The sand grains from a magnifying glass look small, but well-focused.


sand-under-a-microscope_penghu-20x

[In this figure] The sand grains under a 20x macro lens attached to Google pixel 3.
The shape, texture, and color are well presented under a 20x macro lens. The size ranges from 0.3 to 2 mm. Notice that the edge of the sand is rounded, a characteristic of the coral sand. The sand is from Shanshui Beach, Penghu, Taiwan.


sand under microscope_penghu 60x arrow

[In this figure] The 60x magnification of sand grains.
The image is the same view of the above image (20x). It was taken by a 20x macro lens attached to Google pixel 3, and with Google pixel 3’s camera to zoom-in 3x. Therefore, it brings up the total magnification to 60x. More details of each sand grains are able to be appreciated. The coral pattern (red arrow) can also be observed on the biggest yellow grains, implying these sands are from coral fragments. The sand grains are from Shanshui Beach, Penghu, Taiwan.


What to look for when you investigate the sand

1. The size of the grains

The size of the sand ranges from 0.02 – 2.0 mm (millimeters) in diameter. You can put a metric ruler under your microscope to measure their size.

2. The color of the grains

The color of the sand is related to the composition of the individual particles. It tells us its origin and story. For example, the sand from Punalu’u black sand beach on the big islands of Hawaii is black because it made of basalt and created by lava flowing into the ocean. The black color tells us it is from lava flow (origin) and made of basalt (composition).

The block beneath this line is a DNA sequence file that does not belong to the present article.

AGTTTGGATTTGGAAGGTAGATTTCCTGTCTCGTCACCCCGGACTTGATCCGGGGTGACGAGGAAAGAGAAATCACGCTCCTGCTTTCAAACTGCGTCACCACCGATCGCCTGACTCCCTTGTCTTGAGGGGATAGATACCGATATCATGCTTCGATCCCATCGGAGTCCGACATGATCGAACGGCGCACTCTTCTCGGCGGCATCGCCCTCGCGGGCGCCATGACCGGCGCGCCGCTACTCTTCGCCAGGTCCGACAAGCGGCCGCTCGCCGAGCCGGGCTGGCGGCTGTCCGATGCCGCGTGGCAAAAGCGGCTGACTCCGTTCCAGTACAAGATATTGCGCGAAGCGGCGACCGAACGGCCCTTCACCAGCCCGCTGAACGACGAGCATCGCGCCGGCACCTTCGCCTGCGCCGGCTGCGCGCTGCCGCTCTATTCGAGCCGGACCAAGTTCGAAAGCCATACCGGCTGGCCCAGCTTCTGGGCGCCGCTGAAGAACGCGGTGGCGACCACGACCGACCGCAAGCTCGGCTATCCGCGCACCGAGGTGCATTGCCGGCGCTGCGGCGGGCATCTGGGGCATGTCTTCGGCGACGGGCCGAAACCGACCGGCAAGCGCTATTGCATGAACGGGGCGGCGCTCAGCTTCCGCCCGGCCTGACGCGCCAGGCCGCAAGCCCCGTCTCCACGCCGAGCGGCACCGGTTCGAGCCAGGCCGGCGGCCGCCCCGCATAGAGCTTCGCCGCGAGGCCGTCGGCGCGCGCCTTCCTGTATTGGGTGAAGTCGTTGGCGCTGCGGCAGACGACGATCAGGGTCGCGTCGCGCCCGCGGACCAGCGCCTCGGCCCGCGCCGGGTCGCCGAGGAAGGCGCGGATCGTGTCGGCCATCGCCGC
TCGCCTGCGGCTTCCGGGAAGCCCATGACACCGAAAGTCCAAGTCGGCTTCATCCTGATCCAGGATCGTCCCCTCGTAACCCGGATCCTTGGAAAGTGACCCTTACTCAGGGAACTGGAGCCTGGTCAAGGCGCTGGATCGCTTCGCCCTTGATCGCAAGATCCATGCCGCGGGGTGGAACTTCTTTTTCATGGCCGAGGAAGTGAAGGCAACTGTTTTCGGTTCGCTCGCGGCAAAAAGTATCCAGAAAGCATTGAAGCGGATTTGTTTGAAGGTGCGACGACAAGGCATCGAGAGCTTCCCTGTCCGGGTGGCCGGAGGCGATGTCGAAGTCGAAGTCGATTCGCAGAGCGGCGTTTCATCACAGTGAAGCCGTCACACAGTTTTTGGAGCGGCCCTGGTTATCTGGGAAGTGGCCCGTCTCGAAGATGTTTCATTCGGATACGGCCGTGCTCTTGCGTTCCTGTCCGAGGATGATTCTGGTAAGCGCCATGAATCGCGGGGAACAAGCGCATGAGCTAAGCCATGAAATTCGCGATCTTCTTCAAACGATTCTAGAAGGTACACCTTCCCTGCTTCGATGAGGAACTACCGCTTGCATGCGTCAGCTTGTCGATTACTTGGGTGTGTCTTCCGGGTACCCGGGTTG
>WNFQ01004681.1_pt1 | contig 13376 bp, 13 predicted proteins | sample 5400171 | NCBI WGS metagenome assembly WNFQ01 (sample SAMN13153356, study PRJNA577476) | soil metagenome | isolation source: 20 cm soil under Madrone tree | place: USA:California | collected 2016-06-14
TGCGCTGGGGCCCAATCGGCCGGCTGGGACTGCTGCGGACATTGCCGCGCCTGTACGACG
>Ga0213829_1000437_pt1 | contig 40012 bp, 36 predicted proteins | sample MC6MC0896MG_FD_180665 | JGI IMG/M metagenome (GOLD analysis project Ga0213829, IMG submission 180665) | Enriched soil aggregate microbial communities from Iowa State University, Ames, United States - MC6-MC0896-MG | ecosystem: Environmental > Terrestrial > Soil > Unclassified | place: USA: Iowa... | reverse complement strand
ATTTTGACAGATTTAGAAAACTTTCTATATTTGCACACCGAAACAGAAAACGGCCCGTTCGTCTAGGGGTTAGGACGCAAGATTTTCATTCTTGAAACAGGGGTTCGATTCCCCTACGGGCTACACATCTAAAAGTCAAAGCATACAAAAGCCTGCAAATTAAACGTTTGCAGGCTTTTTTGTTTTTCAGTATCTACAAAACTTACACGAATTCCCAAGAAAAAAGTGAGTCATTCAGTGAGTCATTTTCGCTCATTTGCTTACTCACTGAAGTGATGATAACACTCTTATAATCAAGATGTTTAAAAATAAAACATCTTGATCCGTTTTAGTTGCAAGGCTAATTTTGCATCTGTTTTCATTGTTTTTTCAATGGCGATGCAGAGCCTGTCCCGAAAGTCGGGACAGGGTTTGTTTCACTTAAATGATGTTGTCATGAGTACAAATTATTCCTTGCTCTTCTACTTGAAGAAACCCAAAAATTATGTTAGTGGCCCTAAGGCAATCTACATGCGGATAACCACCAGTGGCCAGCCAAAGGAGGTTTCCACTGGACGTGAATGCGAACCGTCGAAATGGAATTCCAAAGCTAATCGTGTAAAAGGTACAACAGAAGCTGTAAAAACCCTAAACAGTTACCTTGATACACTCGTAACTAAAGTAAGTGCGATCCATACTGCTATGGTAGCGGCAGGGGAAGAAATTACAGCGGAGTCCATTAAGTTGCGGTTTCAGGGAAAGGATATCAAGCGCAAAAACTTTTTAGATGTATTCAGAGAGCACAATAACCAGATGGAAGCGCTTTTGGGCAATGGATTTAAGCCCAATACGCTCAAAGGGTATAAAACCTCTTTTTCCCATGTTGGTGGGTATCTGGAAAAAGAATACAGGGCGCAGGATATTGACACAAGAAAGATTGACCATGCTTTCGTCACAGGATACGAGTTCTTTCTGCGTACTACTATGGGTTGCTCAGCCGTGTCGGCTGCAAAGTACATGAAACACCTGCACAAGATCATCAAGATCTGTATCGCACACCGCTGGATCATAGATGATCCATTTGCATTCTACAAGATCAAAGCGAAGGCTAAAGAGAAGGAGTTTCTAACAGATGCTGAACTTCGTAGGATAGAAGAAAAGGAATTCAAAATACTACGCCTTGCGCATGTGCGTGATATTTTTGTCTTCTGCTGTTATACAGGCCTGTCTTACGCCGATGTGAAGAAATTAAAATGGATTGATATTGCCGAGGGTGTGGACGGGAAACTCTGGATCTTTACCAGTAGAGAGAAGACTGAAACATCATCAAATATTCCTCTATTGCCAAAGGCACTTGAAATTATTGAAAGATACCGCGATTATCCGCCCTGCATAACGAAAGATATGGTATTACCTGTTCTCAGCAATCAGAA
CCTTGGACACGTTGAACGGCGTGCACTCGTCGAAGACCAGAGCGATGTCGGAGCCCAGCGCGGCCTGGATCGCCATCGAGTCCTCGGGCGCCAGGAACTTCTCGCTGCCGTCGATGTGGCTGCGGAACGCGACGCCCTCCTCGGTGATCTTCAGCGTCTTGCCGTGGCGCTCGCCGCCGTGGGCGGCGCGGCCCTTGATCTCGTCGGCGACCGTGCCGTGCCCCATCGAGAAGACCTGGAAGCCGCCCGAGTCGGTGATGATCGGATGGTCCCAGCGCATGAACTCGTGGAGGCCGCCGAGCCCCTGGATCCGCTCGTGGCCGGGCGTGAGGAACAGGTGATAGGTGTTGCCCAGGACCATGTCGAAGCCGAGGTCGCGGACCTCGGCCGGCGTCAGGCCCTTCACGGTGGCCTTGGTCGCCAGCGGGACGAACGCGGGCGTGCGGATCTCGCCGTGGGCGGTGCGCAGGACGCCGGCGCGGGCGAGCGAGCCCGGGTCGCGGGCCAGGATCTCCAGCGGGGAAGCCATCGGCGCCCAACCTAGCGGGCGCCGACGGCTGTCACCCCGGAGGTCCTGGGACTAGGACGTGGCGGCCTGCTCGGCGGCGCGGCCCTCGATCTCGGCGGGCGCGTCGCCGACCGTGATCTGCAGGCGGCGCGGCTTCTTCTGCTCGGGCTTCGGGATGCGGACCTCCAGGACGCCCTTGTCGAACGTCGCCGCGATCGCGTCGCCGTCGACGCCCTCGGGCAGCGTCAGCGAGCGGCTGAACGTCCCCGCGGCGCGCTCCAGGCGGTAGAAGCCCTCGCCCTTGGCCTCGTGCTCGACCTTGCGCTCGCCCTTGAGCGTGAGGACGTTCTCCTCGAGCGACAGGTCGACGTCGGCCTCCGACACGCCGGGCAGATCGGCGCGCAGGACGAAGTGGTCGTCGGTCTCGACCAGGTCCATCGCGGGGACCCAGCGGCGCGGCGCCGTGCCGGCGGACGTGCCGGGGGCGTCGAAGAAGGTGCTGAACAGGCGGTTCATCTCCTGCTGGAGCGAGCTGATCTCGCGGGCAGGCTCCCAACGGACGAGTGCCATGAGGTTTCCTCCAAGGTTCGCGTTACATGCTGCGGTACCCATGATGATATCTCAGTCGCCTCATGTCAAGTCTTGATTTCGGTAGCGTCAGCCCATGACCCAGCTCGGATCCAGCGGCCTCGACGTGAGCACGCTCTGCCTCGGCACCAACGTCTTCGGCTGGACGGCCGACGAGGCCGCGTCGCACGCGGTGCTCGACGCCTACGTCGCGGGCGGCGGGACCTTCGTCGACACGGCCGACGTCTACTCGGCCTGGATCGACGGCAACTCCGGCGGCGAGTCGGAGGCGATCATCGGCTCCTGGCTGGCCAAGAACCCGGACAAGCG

black-sand-beach

[In this figure] The sand grains from the black sand beach.
They made of basalt and created by lava flowing into the ocean.
Photo credit: Love Big Island


Similarly, lots of olivine crystals will make a green beach. The best example is the green sand beach (Papakōlea) on the big island of Hawaii, one of the only two green beaches in the United States.

green-sand-beach

[In this figure] Close up of the sand grains at the green sand beach.
You can see many olivine crystals mixed with the lava (black) and shell (white) fragments.
Photo credit: Love Big Island


The tan color of red sand beaches is a result of iron oxide. An example of a red sand beach is Kaihalulu Beach on Maui, its red sand is eroded from a nearby cindercone that is rich in iron.


3. The shape of the grains

Is it smooth or rough? Is there a particular shape like stars, triangles?

4. What are materials that make up the sand?

Minerals like quartz (usually transparent and shiny), feldspar, or mica? Or Is it made from tiny pieces of broken shells, coral fragments, or small marine animals?

5. Try a black and a white background

I like the black background because the color of most sands is lighter such as white and Beige. If you have black sands, you might see better on a white background.

Sands from interesting places

Chirin island